# Homework Help: Transient Analysis of an RLC Circuit

1. Dec 9, 2013

### jools111

1. The problem statement, all variables and given/known data

For a series circuit with the following components:

1. Vin(t)
2. 1K resistor
3. 100 mH Inductor
4. 1 uF capacitor

1. Write down the differential eqn. for Vc in the circuit.
2. Solve the DE, calculate the natural and forced response with the following initial conditions: Vc(0) = 0 and dVc(t)/dy = 0
3. Explain the difference between theoretical and experimental results.

2. Relevant equations

This was the signal we applied in the lab:

Vin(t) = (1V)sin(2∏(2 kHz)t)u(t)

3. The attempt at a solution

This is what I have for the DE:

dv(t)/dt + (1/RL)Vl(t) + (C/R)d^2Vc(t)/dt^2 = 0

This is for a lab where we have to compare theoretical value to measured value, and apparently they are supposed to be different.
I think it's right... but I'm not positive. I'm a little confused because there are 4 different voltages in the circuit (Vl, Vc, Vr, and Vtot), and I'm getting tripped up as to which one I'm solving for. I know that I should take the DE and set it equal to the initial conditions in order to solve for the forced and natural responses, but I really need a little push here to get started. Any help would be appreciated. Thanks.

2. Dec 9, 2013

### rude man

Is Vc the capacitor voltage?
What is v(t) in your equation? What happened to Vr? Vtot?

You can'tw write a diff. eq. with just Vc as the dependent variable. Write the d.e. for current i instead.

3. Dec 9, 2013

### jools111

Yeah Vc is the capacitor voltage, Vr is resistor voltage, Vl is inductor voltage, and Vtot is the source voltage. Is finding V(t) the first step of the process? If so, how do I go about that? Thanks again.

4. Dec 9, 2013

### rude man

V(t) = Vtot is the input voltage you were given.
So your diff. eq should be
Vtot = Vl + Vc + Vr.
But you need to substitute the voltage-current relationship for each of Vl, Vc and Vr. Then you wind up with a diff. eq. with current as the dependent variable and time as the independent variable. Then you can get Vc from the i-V relationship of a capacitor.

Another, simpler approach is by using the complex impedance expressions for V, R, L and C. You set up a voltage divider with R and L in series connecting the input to the output, and C going from output to ground. V(t) is applied from the input to ground. Have you had phasors and complex math?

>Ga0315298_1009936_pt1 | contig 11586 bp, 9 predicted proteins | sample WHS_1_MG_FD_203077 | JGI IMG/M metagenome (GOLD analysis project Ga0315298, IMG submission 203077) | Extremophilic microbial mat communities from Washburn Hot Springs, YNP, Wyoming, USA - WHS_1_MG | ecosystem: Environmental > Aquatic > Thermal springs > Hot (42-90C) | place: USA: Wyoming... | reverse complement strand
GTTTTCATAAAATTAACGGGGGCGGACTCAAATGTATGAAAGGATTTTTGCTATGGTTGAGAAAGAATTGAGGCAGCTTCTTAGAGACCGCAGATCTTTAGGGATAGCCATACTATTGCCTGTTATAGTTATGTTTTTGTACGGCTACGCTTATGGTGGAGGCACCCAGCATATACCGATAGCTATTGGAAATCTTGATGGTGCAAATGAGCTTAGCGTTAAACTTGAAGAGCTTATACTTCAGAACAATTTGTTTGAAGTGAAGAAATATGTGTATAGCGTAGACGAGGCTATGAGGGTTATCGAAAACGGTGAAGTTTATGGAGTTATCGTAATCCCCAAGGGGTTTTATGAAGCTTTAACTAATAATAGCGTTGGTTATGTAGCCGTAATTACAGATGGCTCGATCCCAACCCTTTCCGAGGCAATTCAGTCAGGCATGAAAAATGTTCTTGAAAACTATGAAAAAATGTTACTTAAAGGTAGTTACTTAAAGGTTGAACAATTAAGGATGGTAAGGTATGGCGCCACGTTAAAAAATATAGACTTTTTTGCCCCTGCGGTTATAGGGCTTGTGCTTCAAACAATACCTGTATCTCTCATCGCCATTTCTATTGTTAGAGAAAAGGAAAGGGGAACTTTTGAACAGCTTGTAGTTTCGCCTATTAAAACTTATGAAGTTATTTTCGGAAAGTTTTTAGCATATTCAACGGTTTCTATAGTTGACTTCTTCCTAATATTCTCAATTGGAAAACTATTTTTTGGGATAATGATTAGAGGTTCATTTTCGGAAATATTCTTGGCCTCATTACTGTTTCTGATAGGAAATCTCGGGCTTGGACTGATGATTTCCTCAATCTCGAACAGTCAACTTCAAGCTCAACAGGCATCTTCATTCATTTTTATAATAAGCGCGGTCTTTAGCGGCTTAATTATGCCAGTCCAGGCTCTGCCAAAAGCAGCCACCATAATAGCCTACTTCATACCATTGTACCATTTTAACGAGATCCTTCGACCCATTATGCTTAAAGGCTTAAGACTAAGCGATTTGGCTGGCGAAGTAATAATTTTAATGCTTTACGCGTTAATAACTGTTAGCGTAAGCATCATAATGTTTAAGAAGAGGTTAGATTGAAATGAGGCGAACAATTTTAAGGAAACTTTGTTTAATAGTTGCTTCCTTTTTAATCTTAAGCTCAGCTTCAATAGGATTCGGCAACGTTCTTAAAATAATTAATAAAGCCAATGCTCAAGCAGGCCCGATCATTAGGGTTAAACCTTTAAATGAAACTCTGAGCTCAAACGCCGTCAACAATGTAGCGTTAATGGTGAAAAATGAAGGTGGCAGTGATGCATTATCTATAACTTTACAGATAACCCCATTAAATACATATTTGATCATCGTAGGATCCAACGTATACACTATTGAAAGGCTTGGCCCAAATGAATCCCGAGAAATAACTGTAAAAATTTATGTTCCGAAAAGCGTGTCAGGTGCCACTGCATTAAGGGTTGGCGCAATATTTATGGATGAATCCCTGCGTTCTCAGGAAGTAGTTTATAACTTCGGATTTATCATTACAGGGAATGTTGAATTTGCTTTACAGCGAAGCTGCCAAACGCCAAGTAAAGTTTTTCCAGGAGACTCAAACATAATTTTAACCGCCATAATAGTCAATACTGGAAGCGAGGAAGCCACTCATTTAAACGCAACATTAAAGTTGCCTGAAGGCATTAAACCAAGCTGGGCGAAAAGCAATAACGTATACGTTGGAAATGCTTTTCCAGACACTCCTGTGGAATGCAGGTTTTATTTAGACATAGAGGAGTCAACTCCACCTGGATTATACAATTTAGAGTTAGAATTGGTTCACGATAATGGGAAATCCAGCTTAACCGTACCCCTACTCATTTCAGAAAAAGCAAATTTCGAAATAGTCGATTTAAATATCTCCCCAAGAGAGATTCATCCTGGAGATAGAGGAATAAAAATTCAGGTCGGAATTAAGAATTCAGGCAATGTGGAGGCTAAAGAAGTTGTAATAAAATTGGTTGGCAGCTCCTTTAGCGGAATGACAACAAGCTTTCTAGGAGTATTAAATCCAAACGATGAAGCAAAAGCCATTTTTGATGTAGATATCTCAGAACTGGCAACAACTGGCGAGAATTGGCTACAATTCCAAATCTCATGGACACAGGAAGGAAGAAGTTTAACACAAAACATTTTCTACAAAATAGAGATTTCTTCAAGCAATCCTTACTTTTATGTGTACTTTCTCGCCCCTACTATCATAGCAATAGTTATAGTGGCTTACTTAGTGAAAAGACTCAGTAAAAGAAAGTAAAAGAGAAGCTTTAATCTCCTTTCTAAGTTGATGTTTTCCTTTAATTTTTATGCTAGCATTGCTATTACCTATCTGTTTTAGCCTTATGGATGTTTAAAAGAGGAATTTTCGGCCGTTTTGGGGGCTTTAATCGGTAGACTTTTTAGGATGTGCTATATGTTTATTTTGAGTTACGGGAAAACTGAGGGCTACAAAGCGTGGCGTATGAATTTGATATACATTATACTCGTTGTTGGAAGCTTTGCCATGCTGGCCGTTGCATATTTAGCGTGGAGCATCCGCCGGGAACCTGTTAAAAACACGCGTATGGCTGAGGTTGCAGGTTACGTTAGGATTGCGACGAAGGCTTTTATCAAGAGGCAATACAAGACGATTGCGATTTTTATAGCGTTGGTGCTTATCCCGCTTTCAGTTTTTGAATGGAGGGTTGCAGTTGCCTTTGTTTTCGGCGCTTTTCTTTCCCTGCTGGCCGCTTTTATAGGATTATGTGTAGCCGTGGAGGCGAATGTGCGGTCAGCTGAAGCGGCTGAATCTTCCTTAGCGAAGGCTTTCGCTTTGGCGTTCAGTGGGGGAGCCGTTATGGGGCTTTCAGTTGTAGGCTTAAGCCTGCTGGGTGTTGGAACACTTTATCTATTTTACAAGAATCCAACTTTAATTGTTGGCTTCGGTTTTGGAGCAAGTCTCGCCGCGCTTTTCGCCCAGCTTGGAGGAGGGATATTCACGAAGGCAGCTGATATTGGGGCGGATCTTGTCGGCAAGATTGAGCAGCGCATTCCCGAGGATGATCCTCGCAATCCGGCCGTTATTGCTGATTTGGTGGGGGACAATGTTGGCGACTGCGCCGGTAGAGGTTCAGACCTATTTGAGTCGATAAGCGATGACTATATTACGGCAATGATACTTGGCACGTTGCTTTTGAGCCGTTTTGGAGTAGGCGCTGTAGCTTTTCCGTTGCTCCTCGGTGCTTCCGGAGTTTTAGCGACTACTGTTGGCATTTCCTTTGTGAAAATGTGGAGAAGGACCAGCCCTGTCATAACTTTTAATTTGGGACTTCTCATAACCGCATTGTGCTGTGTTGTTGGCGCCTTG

But this mthod does not allow you to get the transient response. I suspect that is not relevant for you anyway.

The transient response depends on at what point in the input voltage cycle the voltage is applied (t=0). You probably have no control over that.

This last observation is also a hint as to why your results may differ from what your diff. eq. predicts.

5. Dec 10, 2013

### jools111

Hey thanks for the response. I ended up putting everything into the S domain, and doing a voltage divider as you suggested. Once I had this I did an inverse Laplace transformation back into t. This solved my problem, but I still definitely need to work on my 2nd order DEs.

6. Dec 10, 2013

### rude man

That's good. I should have realized you DID want the transient response as well as the steady-state one from the title of your post.

Did you answer the question as to why the lab results differ from theory? Or, did you run several trials in the lab & got different results?

Hint: when you applied your step function it was actually not sin(wt) but really sin(wt + phi) where phi is a random variable -180 deg. < phi < +180 deg.

BTW the best way to solve your linear d.e's with constant coefficients is usually via the Laplace transform. It's a 'one size fits all' mehtod. It automatically includes initial conditions and avoids the silly "guessing" of the classical approach. God Bless Our Laplace Tables! Get a really good one or use Wolfram Alpha.